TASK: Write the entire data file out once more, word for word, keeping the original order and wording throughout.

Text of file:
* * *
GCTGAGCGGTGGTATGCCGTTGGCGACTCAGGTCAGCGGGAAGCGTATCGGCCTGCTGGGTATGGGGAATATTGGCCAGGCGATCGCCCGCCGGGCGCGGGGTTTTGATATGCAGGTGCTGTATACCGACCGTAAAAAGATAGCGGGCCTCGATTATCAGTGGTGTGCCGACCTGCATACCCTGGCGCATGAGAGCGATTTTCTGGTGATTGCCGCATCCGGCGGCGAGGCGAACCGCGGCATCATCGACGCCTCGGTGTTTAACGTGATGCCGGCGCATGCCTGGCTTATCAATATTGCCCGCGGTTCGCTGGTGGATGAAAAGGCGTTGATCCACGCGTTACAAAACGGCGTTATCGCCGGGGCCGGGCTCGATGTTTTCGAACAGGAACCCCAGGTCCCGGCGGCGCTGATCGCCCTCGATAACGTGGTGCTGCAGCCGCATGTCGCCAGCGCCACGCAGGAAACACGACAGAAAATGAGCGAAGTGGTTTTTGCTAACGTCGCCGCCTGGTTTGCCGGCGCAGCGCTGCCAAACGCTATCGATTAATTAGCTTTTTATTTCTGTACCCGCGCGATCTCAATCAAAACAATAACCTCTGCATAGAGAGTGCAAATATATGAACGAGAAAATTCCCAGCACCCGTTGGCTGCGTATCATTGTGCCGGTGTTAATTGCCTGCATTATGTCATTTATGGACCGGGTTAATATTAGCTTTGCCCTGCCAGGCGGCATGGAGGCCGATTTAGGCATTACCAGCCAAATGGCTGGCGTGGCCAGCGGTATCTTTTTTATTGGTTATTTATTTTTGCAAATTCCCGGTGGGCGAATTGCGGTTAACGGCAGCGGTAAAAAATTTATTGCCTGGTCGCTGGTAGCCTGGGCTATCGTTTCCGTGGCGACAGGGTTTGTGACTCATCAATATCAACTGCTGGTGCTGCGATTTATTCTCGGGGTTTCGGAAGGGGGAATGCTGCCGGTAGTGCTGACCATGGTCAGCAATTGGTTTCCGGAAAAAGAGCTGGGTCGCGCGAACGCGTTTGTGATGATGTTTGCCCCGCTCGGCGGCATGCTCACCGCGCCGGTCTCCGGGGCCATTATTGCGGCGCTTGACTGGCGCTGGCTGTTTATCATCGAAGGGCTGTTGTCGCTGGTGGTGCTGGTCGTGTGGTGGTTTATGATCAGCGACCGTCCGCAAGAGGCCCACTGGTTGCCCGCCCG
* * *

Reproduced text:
GCTGAGCGGTGGTATGCCGTTGGCGACTCAGGTCAGCGGGAAGCGTATCGGCCTGCTGGGTATGGGGAATATTGGCCAGGCGATCGCCCGCCGGGCGCGGGGTTTTGATATGCAGGTGCTGTATACCGACCGTAAAAAGATAGCGGGCCTCGATTATCAGTGGTGTGCCGACCTGCATACCCTGGCGCATGAGAGCGATTTTCTGGTGATTGCCGCATCCGGCGGCGAGGCGAACCGCGGCATCATCGACGCCTCGGTGTTTAACGTGATGCCGGCGCATGCCTGGCTTATCAATATTGCCCGCGGTTCGCTGGTGGATGAAAAGGCGTTGATCCACGCGTTACAAAACGGCGTTATCGCCGGGGCCGGGCTCGATGTTTTCGAACAGGAACCCCAGGTCCCGGCGGCGCTGATCGCCCTCGATAACGTGGTGCTGCAGCCGCATGTCGCCAGCGCCACGCAGGAAACACGACAGAAAATGAGCGAAGTGGTTTTTGCTAACGTCGCCGCCTGGTTTGCCGGCGCAGCGCTGCCAAACGCTATCGATTAATTAGCTTTTTATTTCTGTACCCGCGCGATCTCAATCAAAACAATAACCTCTGCATAGAGAGTGCAAATATATGAACGAGAAAATTCCCAGCACCCGTTGGCTGCGTATCATTGTGCCGGTGTTAATTGCCTGCATTATGTCATTTATGGACCGGGTTAATATTAGCTTTGCCCTGCCAGGCGGCATGGAGGCCGATTTAGGCATTACCAGCCAAATGGCTGGCGTGGCCAGCGGTATCTTTTTTATTGGTTATTTATTTTTGCAAATTCCCGGTGGGCGAATTGCGGTTAACGGCAGCGGTAAAAAATTTATTGCCTGGTCGCTGGTAGCCTGGGCTATCGTTTCCGTGGCGACAGGGTTTGTGACTCATCAATATCAACTGCTGGTGCTGCGATTTATTCTCGGGGTTTCGGAAGGGGGAATGCTGCCGGTAGTGCTGACCATGGTCAGCAATTGGTTTCCGGAAAAAGAGCTGGGTCGCGCGAACGCGTTTGTGATGATGTTTGCCCCGCTCGGCGGCATGCTCACCGCGCCGGTCTCCGGGGCCATTATTGCGGCGCTTGACTGGCGCTGGCTGTTTATCATCGAAGGGCTGTTGTCGCTGGTGGTGCTGGTCGTGTGGTGGTTTATGATCAGCGACCGTCCGCAAGAGGCCCACTGGTTGCCCGCCCG